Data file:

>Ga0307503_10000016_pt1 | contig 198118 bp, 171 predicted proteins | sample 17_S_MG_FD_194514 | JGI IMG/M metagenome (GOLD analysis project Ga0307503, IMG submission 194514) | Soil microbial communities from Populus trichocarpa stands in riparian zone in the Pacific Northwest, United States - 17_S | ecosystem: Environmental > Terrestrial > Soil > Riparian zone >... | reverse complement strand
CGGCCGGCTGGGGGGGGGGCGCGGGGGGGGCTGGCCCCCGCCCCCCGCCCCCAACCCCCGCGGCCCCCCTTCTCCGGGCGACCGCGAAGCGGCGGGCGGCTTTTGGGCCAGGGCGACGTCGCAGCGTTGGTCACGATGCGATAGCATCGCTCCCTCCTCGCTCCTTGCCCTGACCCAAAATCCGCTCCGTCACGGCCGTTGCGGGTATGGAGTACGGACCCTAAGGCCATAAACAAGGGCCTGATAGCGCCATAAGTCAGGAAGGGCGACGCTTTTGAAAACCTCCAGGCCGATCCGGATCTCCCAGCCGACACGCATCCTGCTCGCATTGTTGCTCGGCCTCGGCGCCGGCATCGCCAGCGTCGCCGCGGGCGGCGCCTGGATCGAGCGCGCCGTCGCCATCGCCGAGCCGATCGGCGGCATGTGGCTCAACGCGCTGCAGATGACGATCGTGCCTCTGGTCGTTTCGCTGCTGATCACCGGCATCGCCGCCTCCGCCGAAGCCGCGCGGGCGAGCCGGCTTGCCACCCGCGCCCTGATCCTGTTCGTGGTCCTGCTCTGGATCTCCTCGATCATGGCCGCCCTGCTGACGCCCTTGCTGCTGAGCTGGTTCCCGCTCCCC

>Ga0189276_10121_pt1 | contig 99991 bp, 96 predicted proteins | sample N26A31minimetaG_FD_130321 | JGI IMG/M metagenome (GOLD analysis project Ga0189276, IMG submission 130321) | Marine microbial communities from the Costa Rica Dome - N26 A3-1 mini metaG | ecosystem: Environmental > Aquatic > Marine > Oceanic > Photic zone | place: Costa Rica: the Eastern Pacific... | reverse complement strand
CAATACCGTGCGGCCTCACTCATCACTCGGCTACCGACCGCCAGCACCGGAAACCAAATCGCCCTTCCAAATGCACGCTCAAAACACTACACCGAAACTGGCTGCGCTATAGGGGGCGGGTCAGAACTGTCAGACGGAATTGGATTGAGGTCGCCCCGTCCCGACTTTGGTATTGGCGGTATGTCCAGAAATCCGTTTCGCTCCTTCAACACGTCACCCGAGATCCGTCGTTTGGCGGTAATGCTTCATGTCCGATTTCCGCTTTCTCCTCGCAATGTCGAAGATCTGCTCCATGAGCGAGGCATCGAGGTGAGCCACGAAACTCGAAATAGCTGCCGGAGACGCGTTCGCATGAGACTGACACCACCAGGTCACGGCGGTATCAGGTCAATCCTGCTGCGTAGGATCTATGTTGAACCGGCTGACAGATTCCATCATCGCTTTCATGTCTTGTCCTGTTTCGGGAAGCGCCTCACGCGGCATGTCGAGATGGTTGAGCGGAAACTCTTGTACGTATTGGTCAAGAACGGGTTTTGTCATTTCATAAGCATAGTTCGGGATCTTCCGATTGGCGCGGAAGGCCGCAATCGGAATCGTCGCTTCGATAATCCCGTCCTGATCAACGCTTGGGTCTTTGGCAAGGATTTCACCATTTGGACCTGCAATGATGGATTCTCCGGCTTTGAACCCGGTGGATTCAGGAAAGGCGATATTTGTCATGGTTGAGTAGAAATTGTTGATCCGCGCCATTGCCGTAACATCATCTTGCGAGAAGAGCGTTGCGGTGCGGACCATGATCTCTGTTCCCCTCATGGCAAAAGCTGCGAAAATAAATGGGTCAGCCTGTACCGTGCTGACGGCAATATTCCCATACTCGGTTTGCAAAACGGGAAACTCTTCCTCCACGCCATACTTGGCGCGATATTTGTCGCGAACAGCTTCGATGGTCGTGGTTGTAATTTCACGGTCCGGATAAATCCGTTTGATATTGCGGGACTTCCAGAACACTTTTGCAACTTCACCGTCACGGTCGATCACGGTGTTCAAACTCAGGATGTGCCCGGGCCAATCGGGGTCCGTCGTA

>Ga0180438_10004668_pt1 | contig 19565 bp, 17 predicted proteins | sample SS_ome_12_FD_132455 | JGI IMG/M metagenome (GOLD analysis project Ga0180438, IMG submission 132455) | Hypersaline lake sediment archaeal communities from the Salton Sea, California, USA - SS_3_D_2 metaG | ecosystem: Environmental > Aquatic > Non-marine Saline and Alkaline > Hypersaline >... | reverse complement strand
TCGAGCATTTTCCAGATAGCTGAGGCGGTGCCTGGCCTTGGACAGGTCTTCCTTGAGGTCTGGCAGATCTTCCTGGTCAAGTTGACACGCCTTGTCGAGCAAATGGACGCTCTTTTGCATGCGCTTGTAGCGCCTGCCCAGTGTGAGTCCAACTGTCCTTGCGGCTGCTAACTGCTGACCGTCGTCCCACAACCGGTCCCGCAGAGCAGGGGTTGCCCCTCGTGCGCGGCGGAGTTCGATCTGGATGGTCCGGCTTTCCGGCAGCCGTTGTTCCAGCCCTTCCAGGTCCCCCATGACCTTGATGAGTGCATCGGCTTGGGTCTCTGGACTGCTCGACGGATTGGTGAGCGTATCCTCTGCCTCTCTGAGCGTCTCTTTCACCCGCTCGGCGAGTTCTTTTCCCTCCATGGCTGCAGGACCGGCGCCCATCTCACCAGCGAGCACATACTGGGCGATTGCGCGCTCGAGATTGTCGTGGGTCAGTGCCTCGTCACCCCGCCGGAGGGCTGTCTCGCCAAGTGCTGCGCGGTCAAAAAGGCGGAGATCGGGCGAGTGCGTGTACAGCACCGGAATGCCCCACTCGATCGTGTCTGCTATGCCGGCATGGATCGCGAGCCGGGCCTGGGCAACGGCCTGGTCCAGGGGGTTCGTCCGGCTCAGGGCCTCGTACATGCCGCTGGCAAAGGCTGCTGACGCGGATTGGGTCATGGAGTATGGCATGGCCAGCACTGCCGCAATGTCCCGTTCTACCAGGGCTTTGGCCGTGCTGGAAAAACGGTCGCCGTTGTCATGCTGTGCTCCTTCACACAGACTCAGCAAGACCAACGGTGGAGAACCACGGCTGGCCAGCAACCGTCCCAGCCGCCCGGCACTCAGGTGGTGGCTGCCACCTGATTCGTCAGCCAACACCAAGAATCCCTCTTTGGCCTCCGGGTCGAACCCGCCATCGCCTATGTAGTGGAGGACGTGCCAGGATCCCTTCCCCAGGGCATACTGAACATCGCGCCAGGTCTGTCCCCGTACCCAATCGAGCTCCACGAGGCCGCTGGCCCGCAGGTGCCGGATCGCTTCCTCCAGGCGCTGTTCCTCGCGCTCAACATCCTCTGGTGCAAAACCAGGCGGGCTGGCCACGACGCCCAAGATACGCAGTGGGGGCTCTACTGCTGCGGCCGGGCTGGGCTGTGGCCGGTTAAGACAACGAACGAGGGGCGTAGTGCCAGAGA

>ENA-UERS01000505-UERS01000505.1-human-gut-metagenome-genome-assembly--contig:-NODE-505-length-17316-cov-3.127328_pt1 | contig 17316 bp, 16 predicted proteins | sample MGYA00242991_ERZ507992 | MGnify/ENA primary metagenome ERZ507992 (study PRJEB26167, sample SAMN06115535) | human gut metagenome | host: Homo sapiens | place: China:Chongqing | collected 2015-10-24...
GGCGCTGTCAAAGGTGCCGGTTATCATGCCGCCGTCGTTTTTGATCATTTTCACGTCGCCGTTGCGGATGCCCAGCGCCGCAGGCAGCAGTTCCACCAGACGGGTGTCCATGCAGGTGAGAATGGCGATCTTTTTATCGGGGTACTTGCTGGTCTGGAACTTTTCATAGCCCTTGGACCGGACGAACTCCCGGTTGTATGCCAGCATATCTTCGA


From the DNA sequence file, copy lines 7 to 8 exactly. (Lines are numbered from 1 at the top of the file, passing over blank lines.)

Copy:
>ENA-UERS01000505-UERS01000505.1-human-gut-metagenome-genome-assembly--contig:-NODE-505-length-17316-cov-3.127328_pt1 | contig 17316 bp, 16 predicted proteins | sample MGYA00242991_ERZ507992 | MGnify/ENA primary metagenome ERZ507992 (study PRJEB26167, sample SAMN06115535) | human gut metagenome | host: Homo sapiens | place: China:Chongqing | collected 2015-10-24...
GGCGCTGTCAAAGGTGCCGGTTATCATGCCGCCGTCGTTTTTGATCATTTTCACGTCGCCGTTGCGGATGCCCAGCGCCGCAGGCAGCAGTTCCACCAGACGGGTGTCCATGCAGGTGAGAATGGCGATCTTTTTATCGGGGTACTTGCTGGTCTGGAACTTTTCATAGCCCTTGGACCGGACGAACTCCCGGTTGTATGCCAGCATATCTTCGA